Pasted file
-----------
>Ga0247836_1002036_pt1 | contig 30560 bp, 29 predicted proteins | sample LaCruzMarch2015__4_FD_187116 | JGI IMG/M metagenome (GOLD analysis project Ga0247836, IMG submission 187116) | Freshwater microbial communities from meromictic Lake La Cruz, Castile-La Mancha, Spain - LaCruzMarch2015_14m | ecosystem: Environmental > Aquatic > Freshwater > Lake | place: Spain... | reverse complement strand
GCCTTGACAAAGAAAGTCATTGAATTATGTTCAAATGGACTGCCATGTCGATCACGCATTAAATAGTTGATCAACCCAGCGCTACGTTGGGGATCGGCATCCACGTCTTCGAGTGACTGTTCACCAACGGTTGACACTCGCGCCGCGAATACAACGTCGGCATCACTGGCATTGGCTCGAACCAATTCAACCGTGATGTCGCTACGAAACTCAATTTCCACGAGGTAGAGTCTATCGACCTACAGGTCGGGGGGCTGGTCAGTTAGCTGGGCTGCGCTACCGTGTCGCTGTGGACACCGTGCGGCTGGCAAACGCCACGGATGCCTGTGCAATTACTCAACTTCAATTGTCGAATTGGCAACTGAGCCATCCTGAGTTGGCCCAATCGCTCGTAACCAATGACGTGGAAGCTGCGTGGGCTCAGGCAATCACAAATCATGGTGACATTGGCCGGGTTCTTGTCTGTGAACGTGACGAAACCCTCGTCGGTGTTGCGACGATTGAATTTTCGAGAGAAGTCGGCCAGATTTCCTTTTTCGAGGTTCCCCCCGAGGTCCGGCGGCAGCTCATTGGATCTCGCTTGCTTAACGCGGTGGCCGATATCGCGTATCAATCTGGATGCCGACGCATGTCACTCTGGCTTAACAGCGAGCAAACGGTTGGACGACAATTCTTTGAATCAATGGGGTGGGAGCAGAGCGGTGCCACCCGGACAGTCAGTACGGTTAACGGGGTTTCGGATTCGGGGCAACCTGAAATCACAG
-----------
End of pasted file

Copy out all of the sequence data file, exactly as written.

>Ga0247836_1002036_pt1 | contig 30560 bp, 29 predicted proteins | sample LaCruzMarch2015__4_FD_187116 | JGI IMG/M metagenome (GOLD analysis project Ga0247836, IMG submission 187116) | Freshwater microbial communities from meromictic Lake La Cruz, Castile-La Mancha, Spain - LaCruzMarch2015_14m | ecosystem: Environmental > Aquatic > Freshwater > Lake | place: Spain... | reverse complement strand
GCCTTGACAAAGAAAGTCATTGAATTATGTTCAAATGGACTGCCATGTCGATCACGCATTAAATAGTTGATCAACCCAGCGCTACGTTGGGGATCGGCATCCACGTCTTCGAGTGACTGTTCACCAACGGTTGACACTCGCGCCGCGAATACAACGTCGGCATCACTGGCATTGGCTCGAACCAATTCAACCGTGATGTCGCTACGAAACTCAATTTCCACGAGGTAGAGTCTATCGACCTACAGGTCGGGGGGCTGGTCAGTTAGCTGGGCTGCGCTACCGTGTCGCTGTGGACACCGTGCGGCTGGCAAACGCCACGGATGCCTGTGCAATTACTCAACTTCAATTGTCGAATTGGCAACTGAGCCATCCTGAGTTGGCCCAATCGCTCGTAACCAATGACGTGGAAGCTGCGTGGGCTCAGGCAATCACAAATCATGGTGACATTGGCCGGGTTCTTGTCTGTGAACGTGACGAAACCCTCGTCGGTGTTGCGACGATTGAATTTTCGAGAGAAGTCGGCCAGATTTCCTTTTTCGAGGTTCCCCCCGAGGTCCGGCGGCAGCTCATTGGATCTCGCTTGCTTAACGCGGTGGCCGATATCGCGTATCAATCTGGATGCCGACGCATGTCACTCTGGCTTAACAGCGAGCAAACGGTTGGACGACAATTCTTTGAATCAATGGGGTGGGAGCAGAGCGGTGCCACCCGGACAGTCAGTACGGTTAACGGGGTTTCGGATTCGGGGCAACCTGAAATCACAG